Figure 6 shows a Hobby’s TT3 Three inch turntable bearing fitted to a French 152T special gear ring bought at Skegness in 2002 but I am unable to obtain any others as yet.  Figure 7 shows the end view of the assembled GRB fitted with the original plate prior to having the centre enlarged.  I call these the Mk 2 developments

Figure 6                                                                               Figure 7

4" Exacto Gear plates or 4" Ashok 152T gears can be bored out to either Ø0.625" for the Mk 1 GRB or to Ø 1’25" for the Mk 2 type and I have bored out a 133T Meccano gear for use with a smaller diameter slip ring GRB which is described later.   The lower plate is a special 16SWG circular plate, Ø 3.375" with 16 alternate clearance and Meccano threaded holes on 3" and 2" PCD’s  - See Fig 8, top left .

The TT3 Bearing ring is 8mm thick and will withstand a load of 200lbs and the overall thickness is 0.540" but this can be reduced to 0.420" by assembling the modified TT3 inside a Ø 3.5" Wheel flange bored to Ø 0.625" centre fitted with hank bushes and the same gear.  See Fig 9.

Figure 8

Top Right, shows the Hobby’s ring with 8 captive nuts fitted. These are an added advantage in that no nuts are needed to secure the bearing, which makes life simpler for assembly especially if it is to be mounted inside a 3.5 " wheel flange or a 143a flanged ring - See Fig 9.

Fig 9 shows the Mk 2 fitted with a modified 27B gear which has 16 holes on 3" PCD clearance and threaded alternately for greater versatility on assembly.  The 3.5 " wheel flange is fitted with 4 hank bushes on the inside. The TT3 is modified as described in the DIY article below and fitted to the wheel flange with bolts only.  The overall height of this assembly disregarding bolt heads is 0.420" and the hollow centre bearing is not needed.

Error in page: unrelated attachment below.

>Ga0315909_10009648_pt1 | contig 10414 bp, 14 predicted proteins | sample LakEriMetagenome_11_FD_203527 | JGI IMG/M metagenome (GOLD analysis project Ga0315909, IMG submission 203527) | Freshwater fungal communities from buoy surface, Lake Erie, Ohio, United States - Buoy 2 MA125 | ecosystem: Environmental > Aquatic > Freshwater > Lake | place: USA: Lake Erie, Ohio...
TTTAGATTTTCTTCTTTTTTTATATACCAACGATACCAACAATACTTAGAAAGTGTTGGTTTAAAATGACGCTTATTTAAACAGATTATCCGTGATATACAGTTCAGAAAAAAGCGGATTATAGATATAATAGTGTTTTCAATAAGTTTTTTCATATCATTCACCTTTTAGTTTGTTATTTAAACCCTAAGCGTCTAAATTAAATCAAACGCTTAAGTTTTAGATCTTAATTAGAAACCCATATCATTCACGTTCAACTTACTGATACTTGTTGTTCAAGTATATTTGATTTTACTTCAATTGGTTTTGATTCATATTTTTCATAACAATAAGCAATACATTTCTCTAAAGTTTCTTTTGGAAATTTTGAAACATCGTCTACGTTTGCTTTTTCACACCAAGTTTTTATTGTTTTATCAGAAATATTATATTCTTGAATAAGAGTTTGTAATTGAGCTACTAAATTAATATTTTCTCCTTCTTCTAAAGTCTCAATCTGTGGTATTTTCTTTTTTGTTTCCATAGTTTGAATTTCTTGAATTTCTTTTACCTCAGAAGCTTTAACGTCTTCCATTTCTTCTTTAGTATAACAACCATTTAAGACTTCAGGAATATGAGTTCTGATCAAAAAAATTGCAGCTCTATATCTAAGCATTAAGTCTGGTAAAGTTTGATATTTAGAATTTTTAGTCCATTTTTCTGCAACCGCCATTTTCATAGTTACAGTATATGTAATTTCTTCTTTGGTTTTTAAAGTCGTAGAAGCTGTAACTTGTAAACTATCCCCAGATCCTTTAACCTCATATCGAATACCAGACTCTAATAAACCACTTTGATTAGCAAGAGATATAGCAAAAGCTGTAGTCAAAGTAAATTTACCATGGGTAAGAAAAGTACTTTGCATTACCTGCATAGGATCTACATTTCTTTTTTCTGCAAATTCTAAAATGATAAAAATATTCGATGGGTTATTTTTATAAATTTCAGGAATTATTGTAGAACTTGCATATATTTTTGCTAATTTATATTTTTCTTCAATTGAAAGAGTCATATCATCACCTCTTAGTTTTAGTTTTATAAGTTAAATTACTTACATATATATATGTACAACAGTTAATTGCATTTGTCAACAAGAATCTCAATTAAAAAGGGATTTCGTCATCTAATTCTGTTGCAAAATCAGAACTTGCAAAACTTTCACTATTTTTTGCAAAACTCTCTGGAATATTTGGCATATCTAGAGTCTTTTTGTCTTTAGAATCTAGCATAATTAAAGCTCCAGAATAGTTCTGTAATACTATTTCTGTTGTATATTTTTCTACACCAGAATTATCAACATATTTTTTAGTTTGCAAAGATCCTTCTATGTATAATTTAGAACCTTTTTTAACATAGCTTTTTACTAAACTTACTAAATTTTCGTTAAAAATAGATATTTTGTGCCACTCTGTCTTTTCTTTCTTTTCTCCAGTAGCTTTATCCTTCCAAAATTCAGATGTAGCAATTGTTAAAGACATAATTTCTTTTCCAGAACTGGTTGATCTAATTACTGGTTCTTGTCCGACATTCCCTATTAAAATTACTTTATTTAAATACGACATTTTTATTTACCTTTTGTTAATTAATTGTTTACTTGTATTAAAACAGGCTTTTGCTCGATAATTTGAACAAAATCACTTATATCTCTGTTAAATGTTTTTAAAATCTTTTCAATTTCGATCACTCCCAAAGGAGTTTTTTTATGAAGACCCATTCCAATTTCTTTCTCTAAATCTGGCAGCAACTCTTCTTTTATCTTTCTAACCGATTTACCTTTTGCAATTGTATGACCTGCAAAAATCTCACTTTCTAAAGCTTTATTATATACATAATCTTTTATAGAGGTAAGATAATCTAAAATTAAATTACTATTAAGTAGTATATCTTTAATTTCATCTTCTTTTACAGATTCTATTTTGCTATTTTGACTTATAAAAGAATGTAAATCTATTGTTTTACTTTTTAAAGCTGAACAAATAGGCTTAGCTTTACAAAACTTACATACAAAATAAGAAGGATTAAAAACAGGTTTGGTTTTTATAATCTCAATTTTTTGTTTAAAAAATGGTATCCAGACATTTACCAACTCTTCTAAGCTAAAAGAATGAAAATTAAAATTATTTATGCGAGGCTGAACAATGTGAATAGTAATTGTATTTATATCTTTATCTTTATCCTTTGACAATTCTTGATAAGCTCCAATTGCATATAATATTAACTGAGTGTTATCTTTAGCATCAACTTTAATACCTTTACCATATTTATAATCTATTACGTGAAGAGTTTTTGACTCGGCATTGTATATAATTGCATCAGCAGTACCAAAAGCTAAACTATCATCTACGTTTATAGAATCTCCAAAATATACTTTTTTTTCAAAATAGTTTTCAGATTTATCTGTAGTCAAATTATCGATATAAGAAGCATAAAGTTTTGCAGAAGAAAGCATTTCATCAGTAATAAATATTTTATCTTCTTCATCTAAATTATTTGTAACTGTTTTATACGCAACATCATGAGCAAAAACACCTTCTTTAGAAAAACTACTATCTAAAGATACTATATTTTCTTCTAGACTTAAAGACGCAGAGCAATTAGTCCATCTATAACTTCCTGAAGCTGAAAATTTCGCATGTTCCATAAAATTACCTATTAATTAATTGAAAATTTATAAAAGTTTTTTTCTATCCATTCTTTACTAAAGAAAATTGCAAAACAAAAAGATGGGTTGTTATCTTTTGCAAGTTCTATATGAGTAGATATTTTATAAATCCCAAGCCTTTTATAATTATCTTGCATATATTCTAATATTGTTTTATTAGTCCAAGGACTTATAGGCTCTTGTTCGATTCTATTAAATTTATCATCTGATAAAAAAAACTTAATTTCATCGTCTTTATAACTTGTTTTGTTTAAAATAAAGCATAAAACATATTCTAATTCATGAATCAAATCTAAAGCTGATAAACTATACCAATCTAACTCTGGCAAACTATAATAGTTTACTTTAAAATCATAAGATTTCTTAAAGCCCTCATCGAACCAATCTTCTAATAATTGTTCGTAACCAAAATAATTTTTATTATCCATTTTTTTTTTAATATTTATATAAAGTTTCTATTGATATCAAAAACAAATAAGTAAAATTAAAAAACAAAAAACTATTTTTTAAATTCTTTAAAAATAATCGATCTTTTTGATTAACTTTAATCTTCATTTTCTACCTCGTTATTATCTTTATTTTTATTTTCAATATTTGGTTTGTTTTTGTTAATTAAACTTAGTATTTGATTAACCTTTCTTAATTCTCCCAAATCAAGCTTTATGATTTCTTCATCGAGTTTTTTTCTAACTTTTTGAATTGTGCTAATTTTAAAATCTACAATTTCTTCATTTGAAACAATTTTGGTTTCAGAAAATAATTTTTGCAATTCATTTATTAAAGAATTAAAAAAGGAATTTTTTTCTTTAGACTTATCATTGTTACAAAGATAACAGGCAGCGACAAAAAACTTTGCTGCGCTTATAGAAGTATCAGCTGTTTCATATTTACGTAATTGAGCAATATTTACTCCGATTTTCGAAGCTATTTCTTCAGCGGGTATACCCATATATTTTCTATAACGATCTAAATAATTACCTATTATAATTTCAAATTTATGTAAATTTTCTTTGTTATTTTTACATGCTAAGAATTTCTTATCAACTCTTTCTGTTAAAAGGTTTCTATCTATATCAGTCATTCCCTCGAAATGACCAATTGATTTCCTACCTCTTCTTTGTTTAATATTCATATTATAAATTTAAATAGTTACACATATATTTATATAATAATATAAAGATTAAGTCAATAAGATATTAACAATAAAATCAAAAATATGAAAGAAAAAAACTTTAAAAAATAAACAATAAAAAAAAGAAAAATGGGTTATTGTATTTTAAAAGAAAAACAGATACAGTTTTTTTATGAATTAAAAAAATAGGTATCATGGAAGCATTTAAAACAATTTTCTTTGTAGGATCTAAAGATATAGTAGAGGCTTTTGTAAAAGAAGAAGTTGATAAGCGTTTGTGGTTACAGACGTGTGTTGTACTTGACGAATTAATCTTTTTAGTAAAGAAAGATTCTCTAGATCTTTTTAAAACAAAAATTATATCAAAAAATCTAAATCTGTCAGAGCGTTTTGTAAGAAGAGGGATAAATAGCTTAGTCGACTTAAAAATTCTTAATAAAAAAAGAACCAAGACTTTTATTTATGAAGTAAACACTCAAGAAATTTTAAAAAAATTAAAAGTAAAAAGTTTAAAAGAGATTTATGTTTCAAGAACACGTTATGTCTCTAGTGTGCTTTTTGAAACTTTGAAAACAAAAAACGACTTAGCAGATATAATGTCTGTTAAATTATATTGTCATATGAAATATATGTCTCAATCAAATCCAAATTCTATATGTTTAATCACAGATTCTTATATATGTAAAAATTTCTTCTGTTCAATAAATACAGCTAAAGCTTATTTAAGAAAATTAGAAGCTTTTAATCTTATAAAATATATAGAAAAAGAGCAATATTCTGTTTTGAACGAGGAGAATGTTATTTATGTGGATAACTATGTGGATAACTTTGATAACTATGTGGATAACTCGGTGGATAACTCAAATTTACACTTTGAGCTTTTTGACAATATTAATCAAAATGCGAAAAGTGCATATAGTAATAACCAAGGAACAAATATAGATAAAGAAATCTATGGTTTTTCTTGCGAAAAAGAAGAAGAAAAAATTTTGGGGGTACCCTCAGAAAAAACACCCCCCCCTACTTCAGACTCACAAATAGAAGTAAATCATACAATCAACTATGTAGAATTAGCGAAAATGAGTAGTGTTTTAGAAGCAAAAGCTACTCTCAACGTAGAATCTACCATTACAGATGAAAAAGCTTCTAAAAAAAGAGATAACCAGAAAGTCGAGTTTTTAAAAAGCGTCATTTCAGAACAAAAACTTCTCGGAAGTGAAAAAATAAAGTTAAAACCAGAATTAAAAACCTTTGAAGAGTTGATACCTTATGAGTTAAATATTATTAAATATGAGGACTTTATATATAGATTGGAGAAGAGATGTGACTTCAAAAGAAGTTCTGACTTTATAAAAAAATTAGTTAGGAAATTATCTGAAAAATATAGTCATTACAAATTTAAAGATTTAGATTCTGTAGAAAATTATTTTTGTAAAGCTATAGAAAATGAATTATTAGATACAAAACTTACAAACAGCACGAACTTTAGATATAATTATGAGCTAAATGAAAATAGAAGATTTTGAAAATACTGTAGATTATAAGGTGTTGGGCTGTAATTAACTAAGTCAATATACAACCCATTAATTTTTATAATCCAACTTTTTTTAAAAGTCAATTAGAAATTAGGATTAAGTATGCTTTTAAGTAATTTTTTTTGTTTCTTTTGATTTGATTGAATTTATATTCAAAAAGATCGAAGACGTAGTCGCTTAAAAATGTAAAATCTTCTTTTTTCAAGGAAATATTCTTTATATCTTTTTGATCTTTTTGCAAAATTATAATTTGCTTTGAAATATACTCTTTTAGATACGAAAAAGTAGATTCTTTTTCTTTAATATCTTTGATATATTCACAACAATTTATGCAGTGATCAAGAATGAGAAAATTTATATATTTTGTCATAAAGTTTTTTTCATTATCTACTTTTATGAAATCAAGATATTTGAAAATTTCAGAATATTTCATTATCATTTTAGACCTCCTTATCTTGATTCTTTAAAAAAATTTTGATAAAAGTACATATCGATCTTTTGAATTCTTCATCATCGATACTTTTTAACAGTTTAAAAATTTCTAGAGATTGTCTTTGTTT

Figure 9

Four inch G.R.B. -- Mark 3 Developments

DOCTOR CHEAPO’S - No Balls - Geared "Rolling" Bearings -- but, for rolling read sliding !

The modified 27b Gear as used in Fig 9 is also used on the bearing shown in Fig 10 below. It revolves on, and is supported by, a plastic slip ring, the movement of which is limited by 4 Meccano plastic rollers serving as centring bearings.  The overall thickness of this GRB is 9.5mm disregarding the bolt heads.

The rollers are counter bored 7mm Dia x 3.5 mm deep to suit Meccano hexagonal nuts and these are bolted so the collars do not rotate but allow the ring to revolve freely.   The slip ring is 7mm wide and is machined from the centre (thick walled) portion of a 68 mm Plastic straight coupling used for joining 2.5" Gutter down pipes.

Figure 10

Fig 11 below, shows the parts used in my second design of Doctor Cheapo’s No balls GRB and this is perhaps the slimmest practical bearing that can be used on a model crane.  The advantage of having a Polypropylene or Nylon slip ring principle rather Delrin is that there is possibility greater control of movement.  A Delrin slip ring has a very low co-efficient of friction and is therefore like a conventional ball or roller system in that both systems need some form of braking or other control such as a worm drive to limit possibility of over-run.

Anti Clockwise from the top-right:
A - 16SWG ring described previously (Ref A Fig 8)
B - 27B with 16 holes on 3" PCD (8 alternate clearance and Meccano threaded)